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NUM-INOUS COMICS PT. 2

This essay is a very belated response to a " part 1 " published in February 2015. The gist of that essay was a response to a corre...

Wednesday, May 23, 2018

NEAR MYTHS: "THE MAN WHO DESTROYED KRYPTON" (SUPERMAN #205, 1968)

In recent weeks SYFY has debuted a teleseries devoted to Superman's homeworld, so it seems a good time to descant on the subject of Krypton.



Though "Man Who Destroyed Krypton" is executed by Otto Binder and Al Plastino, two regulars in editor Mort Weisinger's stable, the story's also an early example of a comic-book "retcon." Usually in the Weisinger-verse, newer stories rewrote older ones with no concern as to what had been established before. However, this time there seems to be a marked attempt to play to fannish ideas of "continuity" by proposing a new paradigm-- though it was one that largely renounced by both fans and later professionals.

Oddly, the tale begins with Superman learning of an extraterrestrial menace from mundane law enforcement authorities. Through their sources, the top cops have established that an alien operative, Black Zero, plots to destroy the Earth. Superman locates the alien, who has a bit of news for the Kryptonian. Years ago, Zero was sent to destroy Krypton because his bosses, a planetary combine called "the Pirate Empire," feared the planet's culture could prove a threat to their conquering aims. Before he even tried to eradicate the world, though, Zero encountered the warnings of Jor-El, to the effect that the world was already on the brink of destruction. Zero checked things out, and found that Jor-El was wrong, but that the nuclear reaction inside the planet could be re-started. Thus, Black Zero, rather than cruel fate, was responsible for billions of dead Kryptonians.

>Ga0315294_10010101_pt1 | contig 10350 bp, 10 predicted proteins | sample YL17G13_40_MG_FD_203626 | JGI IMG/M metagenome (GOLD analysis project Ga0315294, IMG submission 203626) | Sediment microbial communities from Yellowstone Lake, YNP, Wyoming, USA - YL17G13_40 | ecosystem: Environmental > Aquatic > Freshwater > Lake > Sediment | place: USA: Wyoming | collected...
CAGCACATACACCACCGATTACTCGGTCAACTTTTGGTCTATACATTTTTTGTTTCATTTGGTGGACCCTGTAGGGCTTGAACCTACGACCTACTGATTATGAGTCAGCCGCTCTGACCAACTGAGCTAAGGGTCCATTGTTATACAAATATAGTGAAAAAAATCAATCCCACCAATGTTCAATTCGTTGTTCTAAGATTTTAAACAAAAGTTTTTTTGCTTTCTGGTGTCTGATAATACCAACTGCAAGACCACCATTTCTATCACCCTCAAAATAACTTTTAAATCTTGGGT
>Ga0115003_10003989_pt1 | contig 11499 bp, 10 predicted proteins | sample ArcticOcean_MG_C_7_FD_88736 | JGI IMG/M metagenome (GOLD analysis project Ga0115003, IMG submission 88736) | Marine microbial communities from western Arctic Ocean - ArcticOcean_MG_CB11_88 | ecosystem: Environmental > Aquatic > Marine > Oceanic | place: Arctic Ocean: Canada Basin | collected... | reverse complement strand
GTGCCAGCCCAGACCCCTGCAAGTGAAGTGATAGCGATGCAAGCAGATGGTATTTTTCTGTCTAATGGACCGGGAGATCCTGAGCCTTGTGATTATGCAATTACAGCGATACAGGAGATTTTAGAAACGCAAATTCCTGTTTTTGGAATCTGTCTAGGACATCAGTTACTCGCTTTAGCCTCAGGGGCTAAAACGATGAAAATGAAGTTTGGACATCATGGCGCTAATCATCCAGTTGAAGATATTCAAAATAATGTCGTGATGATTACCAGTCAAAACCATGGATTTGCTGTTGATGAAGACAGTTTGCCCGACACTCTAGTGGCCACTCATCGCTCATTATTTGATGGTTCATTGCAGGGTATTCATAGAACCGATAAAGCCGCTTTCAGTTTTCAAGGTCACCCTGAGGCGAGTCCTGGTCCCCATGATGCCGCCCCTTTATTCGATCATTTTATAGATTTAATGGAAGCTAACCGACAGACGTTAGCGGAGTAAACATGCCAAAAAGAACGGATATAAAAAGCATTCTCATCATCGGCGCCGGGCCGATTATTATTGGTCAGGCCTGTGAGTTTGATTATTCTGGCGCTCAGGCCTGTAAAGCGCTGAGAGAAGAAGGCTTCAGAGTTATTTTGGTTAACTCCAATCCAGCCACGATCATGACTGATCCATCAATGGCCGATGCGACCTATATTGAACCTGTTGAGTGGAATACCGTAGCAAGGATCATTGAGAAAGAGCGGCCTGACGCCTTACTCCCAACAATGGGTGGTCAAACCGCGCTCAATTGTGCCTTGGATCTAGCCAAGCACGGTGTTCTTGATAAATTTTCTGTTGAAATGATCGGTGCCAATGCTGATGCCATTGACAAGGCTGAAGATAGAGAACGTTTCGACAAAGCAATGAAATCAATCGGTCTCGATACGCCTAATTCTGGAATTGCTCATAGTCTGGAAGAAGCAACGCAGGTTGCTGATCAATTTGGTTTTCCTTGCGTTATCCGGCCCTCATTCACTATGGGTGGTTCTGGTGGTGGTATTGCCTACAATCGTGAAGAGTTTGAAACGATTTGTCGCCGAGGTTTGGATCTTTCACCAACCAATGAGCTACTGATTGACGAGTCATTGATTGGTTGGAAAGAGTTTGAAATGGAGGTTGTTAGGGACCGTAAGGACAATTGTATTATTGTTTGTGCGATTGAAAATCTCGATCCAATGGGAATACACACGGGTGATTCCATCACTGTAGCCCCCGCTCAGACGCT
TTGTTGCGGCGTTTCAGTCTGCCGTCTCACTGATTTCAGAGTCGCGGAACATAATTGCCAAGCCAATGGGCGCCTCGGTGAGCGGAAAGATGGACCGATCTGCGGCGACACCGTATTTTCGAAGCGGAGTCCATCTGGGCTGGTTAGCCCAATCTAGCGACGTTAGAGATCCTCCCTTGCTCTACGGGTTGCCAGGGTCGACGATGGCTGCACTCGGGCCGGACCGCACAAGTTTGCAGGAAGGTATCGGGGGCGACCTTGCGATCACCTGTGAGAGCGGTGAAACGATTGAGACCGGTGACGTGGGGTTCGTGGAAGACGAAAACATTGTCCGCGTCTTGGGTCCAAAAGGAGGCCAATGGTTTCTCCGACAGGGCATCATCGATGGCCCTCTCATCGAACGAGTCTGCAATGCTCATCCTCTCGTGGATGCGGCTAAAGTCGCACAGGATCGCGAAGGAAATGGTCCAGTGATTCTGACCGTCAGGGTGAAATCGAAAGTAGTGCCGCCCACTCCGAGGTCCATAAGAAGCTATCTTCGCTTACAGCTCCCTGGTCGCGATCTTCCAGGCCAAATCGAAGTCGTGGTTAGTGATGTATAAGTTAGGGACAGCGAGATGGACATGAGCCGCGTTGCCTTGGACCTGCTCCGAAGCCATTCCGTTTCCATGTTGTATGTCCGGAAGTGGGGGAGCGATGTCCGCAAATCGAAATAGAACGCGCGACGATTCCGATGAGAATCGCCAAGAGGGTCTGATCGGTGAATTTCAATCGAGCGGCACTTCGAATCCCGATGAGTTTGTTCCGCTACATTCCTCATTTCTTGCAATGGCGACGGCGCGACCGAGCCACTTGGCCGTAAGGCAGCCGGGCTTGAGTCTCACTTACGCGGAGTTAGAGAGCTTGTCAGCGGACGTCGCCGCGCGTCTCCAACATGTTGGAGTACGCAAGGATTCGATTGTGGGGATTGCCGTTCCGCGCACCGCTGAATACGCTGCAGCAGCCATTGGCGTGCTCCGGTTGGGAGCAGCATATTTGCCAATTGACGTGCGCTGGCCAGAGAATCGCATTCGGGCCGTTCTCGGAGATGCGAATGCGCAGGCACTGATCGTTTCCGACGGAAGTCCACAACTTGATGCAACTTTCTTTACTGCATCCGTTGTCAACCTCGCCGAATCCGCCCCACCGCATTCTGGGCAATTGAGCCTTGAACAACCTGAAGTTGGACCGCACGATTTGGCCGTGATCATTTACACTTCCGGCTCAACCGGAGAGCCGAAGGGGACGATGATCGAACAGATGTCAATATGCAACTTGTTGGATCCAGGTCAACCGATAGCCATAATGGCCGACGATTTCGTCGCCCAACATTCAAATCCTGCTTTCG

Thus, Superman's mission becomes twofold: he must both save the Earth and capture the destroyer of Krypton. (Preumably Zero has destroyed other worlds for the Empire as well, though somehow these other worlds are never mentioned.) Zero eludes the Man of Steel, but the hero receives help from one of the Phantom Zone prisoners: Jax-Ur, who was in Silver Age SUPERMAN stories was usually framed as the brains behind the other Kryptonian criminals. Jax-Ur and the other Zone crooks are genuinely desirous of vengeance for their homeworld, and they persuade Superman to release Jax-Ur alone, after he swears a criminal's oath not to double-cross the hero.




Naturally, Superman succeeds in thwarting Zero's plans for Earth, and Jax-Ur gets the chance to take the vengeance that Superman won't take: turning Black Zero into a stone statue and then smashing it to bits.




The story's most interesting myth-moment is not so much the rewriting of Jor-El's doomsaying-- which, as I said, most fans did not like and which most pros ignored-- but the fact that the theme seems to be "set a genocidal madman to catch a genocidal madman." For Jax-Ur is sent to the Phantom Zone for a sort of "accidental genocide," in that he's testing a missile and unintentionally destroys a Kryptonian moon inhabited by 500 people. Binder's story does not reflect on Jax-Ur's past history, but since Binder created the story in which Jax-Ur first appeared, it's at least feasible that he remembered that bit of continuity-trivia when he chose Jax-Ur to be Superman's ally.



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